Google's Inside Search event was a showcase for new search engine features built for speed and efficiency, though analysts came away looking for more.
Those looking for Google's (NASDAQ:GOOG) next-generation search
functionality-the mobile, social and location-based "contextual discovery"
at Google's Inside Search event
June 14-may have been disappointed.
What attendees, search experts and industry watchers got
was more of the same, even though some of that same was impressive and perhaps
critical to Google's push to stay ahead of rivals such as Yahoo (NASDAQ:YHOO) and Bing in the
search market it already commands.
Among the litany of new search features were
Google voice and image search
on the desktop, two separate features that let
users search the Web by speaking into their computer microphones and by
entering links to photos into a search box, respectively.
Perhaps the most important perks were Google Instant
Pages and Google Images with Instant, two features that advance the predictive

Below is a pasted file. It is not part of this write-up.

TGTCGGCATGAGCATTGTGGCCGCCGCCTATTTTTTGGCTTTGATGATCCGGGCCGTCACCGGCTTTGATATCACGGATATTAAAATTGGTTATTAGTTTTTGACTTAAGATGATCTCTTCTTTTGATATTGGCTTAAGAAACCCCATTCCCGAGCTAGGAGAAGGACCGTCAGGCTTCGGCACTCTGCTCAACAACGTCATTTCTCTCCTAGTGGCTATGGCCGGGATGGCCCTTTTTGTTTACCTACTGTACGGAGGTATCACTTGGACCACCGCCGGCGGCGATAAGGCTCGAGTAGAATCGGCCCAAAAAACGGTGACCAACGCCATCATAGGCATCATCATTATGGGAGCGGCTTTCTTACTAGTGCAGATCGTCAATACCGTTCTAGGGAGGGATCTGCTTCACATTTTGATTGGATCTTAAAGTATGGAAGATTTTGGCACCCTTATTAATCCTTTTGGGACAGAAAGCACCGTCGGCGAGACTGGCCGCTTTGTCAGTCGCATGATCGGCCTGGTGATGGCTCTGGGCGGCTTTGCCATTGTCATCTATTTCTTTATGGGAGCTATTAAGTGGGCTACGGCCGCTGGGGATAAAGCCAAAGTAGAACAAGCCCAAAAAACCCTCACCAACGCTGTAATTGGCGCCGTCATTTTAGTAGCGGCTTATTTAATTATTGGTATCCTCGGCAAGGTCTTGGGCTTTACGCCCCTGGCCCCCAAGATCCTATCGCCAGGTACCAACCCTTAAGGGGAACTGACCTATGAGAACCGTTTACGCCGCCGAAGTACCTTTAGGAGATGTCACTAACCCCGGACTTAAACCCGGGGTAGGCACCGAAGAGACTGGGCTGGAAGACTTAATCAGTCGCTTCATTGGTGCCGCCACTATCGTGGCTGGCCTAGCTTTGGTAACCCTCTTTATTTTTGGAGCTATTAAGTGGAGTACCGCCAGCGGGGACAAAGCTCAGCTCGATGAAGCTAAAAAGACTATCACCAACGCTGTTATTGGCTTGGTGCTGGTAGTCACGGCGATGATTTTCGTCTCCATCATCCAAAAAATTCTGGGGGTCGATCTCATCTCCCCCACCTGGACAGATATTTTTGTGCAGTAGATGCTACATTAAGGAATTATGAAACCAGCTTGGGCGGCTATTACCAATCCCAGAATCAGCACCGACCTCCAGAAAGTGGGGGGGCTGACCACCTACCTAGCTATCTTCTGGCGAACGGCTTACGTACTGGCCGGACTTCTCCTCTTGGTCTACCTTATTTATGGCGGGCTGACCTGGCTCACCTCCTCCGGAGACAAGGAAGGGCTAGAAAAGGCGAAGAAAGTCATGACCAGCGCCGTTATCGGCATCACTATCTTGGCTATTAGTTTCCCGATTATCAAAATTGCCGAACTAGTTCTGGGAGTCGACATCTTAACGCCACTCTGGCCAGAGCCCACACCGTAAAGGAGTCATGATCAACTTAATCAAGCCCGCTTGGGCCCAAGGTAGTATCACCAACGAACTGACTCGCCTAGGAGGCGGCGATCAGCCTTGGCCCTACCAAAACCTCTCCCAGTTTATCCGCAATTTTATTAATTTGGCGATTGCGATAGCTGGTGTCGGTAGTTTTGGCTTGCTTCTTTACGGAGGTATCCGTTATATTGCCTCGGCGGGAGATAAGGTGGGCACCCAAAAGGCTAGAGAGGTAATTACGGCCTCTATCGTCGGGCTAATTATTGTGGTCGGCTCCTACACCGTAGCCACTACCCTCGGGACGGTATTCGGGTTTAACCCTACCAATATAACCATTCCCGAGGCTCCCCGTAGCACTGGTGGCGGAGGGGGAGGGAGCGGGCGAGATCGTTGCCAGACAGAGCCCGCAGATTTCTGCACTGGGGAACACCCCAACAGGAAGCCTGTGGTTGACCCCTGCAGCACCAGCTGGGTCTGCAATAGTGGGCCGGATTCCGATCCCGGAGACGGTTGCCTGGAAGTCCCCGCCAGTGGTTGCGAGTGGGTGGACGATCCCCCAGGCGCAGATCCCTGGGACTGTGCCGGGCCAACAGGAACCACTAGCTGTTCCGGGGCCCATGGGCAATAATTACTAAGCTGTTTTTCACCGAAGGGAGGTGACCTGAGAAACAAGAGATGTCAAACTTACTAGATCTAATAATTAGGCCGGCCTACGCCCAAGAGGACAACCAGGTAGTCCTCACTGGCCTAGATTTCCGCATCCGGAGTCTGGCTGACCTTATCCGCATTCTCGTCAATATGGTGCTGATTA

search meme Google started last September with Google Instant predictive
search. Images with Instant brings images to the fore as users type queries in
the search box. Instant Pages renders Web pages as users type their queries.
IDC analyst Hadley Reynolds said Google leveraged a
number of significant prior innovations to change the way users interact with
search. Google Voice Search on the desktop leverages Google's 230 billion-word speech
recognition vault used to power the same feature on today's smartphones, and
integrates the well-trod Google Translate.
Google Image Search on the desktop employs Google Goggles
visual search technology. Google Instant Pages and Google Images with Instant are
built on the Instant technology before them.
Despite the prior pedigree, none of these features appears
to be home run. They all aim to tackle hard search user experience challenges.
"Voice search has been flaky, although Google has
the traffic volume to be able to fix many of the most glaring problems,"
"Image search is notoriously, laughably inaccurate, and
searchers may find that feature a waste of time. And what is the point of
really fast rendering of the wrong pages coming from inaccurate search results?
Google has announced some great directions; it's now up to them to prove that
searchers will truly benefit from the new features."